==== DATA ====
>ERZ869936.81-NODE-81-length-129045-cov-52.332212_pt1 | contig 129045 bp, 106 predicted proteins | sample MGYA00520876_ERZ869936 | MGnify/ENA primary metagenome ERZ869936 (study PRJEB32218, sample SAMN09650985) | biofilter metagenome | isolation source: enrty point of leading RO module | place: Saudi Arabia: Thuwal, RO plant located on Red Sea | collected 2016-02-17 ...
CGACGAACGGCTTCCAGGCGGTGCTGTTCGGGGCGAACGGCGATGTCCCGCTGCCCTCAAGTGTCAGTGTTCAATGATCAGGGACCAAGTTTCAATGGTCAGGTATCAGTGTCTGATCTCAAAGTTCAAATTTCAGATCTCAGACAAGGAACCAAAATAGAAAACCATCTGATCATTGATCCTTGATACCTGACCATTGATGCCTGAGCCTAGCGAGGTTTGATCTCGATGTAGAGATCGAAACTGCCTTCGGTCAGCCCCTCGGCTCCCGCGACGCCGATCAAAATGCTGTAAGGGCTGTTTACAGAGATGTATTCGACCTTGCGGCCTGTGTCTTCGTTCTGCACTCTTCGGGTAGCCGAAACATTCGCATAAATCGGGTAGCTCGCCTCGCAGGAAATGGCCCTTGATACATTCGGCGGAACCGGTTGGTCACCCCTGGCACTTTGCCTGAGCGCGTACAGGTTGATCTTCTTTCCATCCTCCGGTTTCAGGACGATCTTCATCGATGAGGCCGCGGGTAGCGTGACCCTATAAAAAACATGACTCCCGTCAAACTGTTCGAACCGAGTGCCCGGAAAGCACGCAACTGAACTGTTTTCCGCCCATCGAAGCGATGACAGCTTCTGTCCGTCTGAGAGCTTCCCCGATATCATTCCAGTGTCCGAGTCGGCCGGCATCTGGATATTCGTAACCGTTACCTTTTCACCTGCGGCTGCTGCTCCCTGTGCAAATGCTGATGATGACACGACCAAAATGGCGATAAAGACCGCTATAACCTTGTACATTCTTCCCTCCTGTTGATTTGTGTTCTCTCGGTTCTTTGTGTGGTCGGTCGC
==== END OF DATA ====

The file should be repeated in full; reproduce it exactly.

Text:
>ERZ869936.81-NODE-81-length-129045-cov-52.332212_pt1 | contig 129045 bp, 106 predicted proteins | sample MGYA00520876_ERZ869936 | MGnify/ENA primary metagenome ERZ869936 (study PRJEB32218, sample SAMN09650985) | biofilter metagenome | isolation source: enrty point of leading RO module | place: Saudi Arabia: Thuwal, RO plant located on Red Sea | collected 2016-02-17 ...
CGACGAACGGCTTCCAGGCGGTGCTGTTCGGGGCGAACGGCGATGTCCCGCTGCCCTCAAGTGTCAGTGTTCAATGATCAGGGACCAAGTTTCAATGGTCAGGTATCAGTGTCTGATCTCAAAGTTCAAATTTCAGATCTCAGACAAGGAACCAAAATAGAAAACCATCTGATCATTGATCCTTGATACCTGACCATTGATGCCTGAGCCTAGCGAGGTTTGATCTCGATGTAGAGATCGAAACTGCCTTCGGTCAGCCCCTCGGCTCCCGCGACGCCGATCAAAATGCTGTAAGGGCTGTTTACAGAGATGTATTCGACCTTGCGGCCTGTGTCTTCGTTCTGCACTCTTCGGGTAGCCGAAACATTCGCATAAATCGGGTAGCTCGCCTCGCAGGAAATGGCCCTTGATACATTCGGCGGAACCGGTTGGTCACCCCTGGCACTTTGCCTGAGCGCGTACAGGTTGATCTTCTTTCCATCCTCCGGTTTCAGGACGATCTTCATCGATGAGGCCGCGGGTAGCGTGACCCTATAAAAAACATGACTCCCGTCAAACTGTTCGAACCGAGTGCCCGGAAAGCACGCAACTGAACTGTTTTCCGCCCATCGAAGCGATGACAGCTTCTGTCCGTCTGAGAGCTTCCCCGATATCATTCCAGTGTCCGAGTCGGCCGGCATCTGGATATTCGTAACCGTTACCTTTTCACCTGCGGCTGCTGCTCCCTGTGCAAATGCTGATGATGACACGACCAAAATGGCGATAAAGACCGCTATAACCTTGTACATTCTTCCCTCCTGTTGATTTGTGTTCTCTCGGTTCTTTGTGTGGTCGGTCGC